Treating Bristleworm Stings with Vinegar: Does It Work?

09 Dec, 2015

While aquarists have somewhat rethought their relationship with bristworms as scavengers vs. pests, they still remain one of the tank inhabitants that won't think twice about inflicting pain upon you. Image by Silke Baron | CC - BY - 2.0

While aquarists have somewhat rethought their relationship with bristleworms as scavengers vs. pests, they still remain one of the tank inhabitants that won’t think twice about inflicting pain upon you. Image by Silke Baron | CC – BY – 2.0

I was rummaging through old photography recently and came across something I had documented, but never shared. During the teardown of a reef tank, I inadvertently nailed myself with a bristleworm…and not a little one. This wasn’t the coral-eating “Fire Worm,” but simply a large representative of the more benign scavengers that tend to populate most reef tanks.

Freshly stung by a bristle worm...I was looking for relief!

Freshly stung by a bristleworm…I was looking for relief!

Still, this little patch of dozens (hundreds?) of tiny spines in my skin was irritating. Having been stung more than once, I can say that even the small ones elicit a painful response. While I can’t really say they also “itch” in the classic sense, they certainly generate a response that makes you want to scratch, well after the spines are dealt with. While I’ve never experienced them, swelling, inflammation, numbness, and rashes have been reported following bristleworm stings. Before I go further, it bears reminding that for some people, a bristleworm sting can be a serious problem requiring medication attention. Pay attention to your symptoms; WebMD suggests that any bristleworm sting is probably worthy of a call to the doctor.

The actual sting is caused by the tiny bristles, called  chaetae, becoming embedded in your skin. Chaetae are the hollow, calcareous spines that line the body of the bristleworm. In my quick reading-up, it’s really unclear as to whether all species of bristleworms have venom associated with their spines, or only certain species. If the venom varies or is absent in some species, this could explain the wide range of differing reactions people report. [UPDATE – See Ron Shimek’s investigation on whether bristleworms, and specifically fireworms, are venomous or not!]

The sting of a bristleworm is something none of us want to deal with, but it is one of the hazards of the reef aquarium hobby, and hobbyists should probably be aware of the first aid options. I was rather surprised, however, to see that apparently this is a common enough problem that even WebMD has a section covering the treatment of bristleworm stings. On the short list of treatments and remedies:

  1. Remove the spines, either with tweezers, using various forms of  tape (including Duck Tape or even lint rollers) to adhere to the spines and pull them out, or dissolve the bristles with household vinegar.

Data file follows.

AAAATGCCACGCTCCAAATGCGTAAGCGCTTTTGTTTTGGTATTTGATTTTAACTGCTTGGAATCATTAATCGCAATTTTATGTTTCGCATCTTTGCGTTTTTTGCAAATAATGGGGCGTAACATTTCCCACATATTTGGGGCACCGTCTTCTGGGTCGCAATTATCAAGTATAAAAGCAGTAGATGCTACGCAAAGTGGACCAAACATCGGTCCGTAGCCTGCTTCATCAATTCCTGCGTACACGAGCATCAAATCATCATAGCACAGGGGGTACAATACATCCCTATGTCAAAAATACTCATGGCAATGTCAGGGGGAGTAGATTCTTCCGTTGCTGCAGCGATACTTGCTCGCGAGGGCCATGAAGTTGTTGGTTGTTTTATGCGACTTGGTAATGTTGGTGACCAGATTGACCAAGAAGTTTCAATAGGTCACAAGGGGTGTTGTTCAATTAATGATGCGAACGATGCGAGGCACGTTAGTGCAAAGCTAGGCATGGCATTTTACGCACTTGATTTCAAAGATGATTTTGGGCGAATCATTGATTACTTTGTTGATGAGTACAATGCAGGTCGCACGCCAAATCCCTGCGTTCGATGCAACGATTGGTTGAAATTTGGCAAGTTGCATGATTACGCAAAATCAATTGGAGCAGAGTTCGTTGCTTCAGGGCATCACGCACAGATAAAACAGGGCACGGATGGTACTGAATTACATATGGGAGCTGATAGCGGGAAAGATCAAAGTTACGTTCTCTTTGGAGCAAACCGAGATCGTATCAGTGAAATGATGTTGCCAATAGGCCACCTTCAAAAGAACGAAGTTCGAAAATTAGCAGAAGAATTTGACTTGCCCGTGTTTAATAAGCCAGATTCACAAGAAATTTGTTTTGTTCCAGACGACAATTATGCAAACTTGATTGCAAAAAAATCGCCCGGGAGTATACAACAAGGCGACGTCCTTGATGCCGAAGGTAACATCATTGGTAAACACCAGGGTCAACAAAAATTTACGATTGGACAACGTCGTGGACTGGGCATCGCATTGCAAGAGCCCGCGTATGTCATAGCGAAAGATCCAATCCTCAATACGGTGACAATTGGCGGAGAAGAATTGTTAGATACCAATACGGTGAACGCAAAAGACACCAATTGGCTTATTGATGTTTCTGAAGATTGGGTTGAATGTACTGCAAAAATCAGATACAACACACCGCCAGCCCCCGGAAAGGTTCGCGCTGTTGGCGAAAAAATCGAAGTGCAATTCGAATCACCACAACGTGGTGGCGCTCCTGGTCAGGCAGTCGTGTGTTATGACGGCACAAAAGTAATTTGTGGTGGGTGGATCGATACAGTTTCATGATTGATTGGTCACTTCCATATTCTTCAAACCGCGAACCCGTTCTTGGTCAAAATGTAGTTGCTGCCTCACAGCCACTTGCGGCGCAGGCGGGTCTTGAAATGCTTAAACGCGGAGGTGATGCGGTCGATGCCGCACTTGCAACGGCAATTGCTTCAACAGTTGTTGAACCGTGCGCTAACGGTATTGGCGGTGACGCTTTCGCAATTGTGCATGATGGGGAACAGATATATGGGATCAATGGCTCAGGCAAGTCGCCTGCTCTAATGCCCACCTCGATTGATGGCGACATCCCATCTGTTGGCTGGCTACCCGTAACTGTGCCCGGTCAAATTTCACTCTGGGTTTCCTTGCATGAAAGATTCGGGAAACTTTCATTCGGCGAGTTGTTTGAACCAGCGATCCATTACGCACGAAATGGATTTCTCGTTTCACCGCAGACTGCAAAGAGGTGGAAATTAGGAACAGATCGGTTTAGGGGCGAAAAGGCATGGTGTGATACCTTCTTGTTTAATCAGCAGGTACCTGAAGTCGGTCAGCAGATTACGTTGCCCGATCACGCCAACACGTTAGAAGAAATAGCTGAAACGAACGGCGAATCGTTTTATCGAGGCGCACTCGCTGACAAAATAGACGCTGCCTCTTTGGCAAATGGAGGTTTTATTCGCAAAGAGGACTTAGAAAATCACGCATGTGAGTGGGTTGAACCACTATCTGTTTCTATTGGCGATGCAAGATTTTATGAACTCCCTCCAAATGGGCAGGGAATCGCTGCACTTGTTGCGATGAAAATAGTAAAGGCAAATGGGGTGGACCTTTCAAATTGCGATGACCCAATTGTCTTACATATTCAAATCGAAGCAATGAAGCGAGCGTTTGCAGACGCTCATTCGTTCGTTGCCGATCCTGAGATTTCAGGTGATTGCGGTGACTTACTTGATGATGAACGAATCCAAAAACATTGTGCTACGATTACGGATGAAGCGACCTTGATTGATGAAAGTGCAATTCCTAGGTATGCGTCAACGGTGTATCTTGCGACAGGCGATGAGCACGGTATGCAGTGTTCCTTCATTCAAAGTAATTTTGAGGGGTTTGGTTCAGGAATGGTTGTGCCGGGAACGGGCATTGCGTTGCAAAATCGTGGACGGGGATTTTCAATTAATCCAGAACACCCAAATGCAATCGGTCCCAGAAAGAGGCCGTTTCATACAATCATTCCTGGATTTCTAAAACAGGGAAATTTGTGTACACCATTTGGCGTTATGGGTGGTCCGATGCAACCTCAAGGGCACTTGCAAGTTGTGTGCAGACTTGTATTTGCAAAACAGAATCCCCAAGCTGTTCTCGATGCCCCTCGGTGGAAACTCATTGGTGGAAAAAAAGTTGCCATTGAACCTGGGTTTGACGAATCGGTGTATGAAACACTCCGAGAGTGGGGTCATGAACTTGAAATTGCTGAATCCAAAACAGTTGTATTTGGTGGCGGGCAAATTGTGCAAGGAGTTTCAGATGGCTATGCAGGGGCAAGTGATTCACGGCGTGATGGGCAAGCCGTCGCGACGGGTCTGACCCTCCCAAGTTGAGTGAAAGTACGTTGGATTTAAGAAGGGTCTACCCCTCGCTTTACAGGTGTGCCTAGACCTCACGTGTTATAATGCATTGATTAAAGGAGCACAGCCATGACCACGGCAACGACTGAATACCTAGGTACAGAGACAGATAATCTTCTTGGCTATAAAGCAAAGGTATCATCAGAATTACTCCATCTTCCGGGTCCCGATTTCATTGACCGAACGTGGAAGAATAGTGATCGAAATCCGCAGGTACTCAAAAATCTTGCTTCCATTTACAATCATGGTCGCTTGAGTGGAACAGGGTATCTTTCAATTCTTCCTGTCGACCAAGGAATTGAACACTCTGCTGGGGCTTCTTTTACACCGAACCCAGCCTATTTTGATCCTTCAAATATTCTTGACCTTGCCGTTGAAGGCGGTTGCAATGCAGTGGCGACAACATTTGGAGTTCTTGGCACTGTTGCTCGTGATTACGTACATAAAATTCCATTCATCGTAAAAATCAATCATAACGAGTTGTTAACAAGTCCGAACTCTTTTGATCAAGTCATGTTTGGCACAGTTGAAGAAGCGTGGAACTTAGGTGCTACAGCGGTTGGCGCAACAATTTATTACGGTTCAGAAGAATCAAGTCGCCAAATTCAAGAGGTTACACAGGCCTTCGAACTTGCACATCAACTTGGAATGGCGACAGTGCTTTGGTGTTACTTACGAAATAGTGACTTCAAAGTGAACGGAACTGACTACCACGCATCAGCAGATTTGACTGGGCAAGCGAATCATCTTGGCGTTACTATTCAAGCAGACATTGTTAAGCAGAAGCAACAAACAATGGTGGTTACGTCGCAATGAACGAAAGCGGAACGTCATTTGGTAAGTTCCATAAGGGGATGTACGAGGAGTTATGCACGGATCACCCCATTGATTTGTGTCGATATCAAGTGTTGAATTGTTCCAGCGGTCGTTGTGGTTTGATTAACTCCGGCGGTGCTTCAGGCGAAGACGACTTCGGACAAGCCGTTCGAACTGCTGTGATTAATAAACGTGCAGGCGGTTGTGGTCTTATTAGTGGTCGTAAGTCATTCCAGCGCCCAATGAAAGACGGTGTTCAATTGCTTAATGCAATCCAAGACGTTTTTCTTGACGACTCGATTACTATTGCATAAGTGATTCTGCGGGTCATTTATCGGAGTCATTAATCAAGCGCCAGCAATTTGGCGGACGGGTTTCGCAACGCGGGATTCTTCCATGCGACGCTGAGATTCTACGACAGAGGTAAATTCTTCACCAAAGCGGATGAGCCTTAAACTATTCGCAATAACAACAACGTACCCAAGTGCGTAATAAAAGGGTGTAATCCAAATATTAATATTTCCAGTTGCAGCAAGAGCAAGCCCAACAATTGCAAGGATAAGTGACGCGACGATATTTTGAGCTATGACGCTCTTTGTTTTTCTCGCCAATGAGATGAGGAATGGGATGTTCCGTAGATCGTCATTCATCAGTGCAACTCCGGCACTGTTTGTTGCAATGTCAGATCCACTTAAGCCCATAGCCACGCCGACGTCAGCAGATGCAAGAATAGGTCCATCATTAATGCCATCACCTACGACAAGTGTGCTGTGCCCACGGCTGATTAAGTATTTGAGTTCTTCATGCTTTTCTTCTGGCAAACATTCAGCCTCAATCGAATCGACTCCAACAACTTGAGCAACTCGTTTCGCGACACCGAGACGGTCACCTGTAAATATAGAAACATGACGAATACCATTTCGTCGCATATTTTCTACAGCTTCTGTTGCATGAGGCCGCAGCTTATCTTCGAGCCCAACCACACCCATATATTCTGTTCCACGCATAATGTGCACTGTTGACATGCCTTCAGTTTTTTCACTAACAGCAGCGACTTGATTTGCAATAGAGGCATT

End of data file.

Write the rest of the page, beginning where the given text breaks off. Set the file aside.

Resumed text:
2. Apply hydrocortisone ointment to relieve burning and inflamation
  3. Use over-the-counter painkillers, such as acetaminophen or ibuprofen, to relieve pain.

(for full first aid instructions, and more detailed info, visit WebMD).

So when I got stung, I took one look at this and said, “Tweezers are going to be a waste of time,” and the application of something like tape seems like it would have been more irritating. I opted to go the vinegar route. After several minutes, this is what the spines looked like:

After several minutes of soaking in ordinary household white vinegar, the bristleworm spines, aka. chaetae, are partially dissolved.

After several minutes of soaking in ordinary household white vinegar, the bristleworm spines, aka chaetae, are partially dissolved.

It was somewhat boring just sitting looking at the tank, my finger soaking in a cup full of vinegar while the acetic acid ate away at the chaetae. This certainly wasn’t the quickest solution.  Did it work?  Take a look at the next image:

Finally, after a total soak of probably 15 minutes or more, the offending spines are gone.  The irritation is reduced, but still persists for a little while.

Finally, after a total soak of probably 15 minutes or more, the offending spines are gone. The irritation is reduced, but still persists for a little while.

After the soak, I had no further need for topical antihistamines or pain killers. I hope your reactions to a bristleworm sting are as mild as mine were. Next time, wear gloves; that’s an easy way to prevent this sort of thing from happening again!

Have you been stung by bristleworms? What did you do, and what worked best to alleviate your discomfort? Tell us in the comments below!

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About the author

Matt Pedersen
Matt Pedersen

Matt Pedersen is a Sr. Editor and Associate Publisher with Reef To Rainforest Media, LLC, including AMAZONAS & CORAL Magazines. Matt has kept aquariums for 34 years, has worked in most facets of the aquarium trade, is an active aquarist and fish breeder (both marine and freshwater), and was recognized as the 2009 MASNA Aquarist of the Year.

2 Comments

  1. December 09, 2015

    Thank you very much for sharing. It is not often I run into large bristle worms, but it has happened with new accounts and it is not pleasant!

  2. July 14, 2016

    Ouch, moved around some rocks last night – oh geez, my one finger hurts like anything! Looking for some vinegar now! Thanks!

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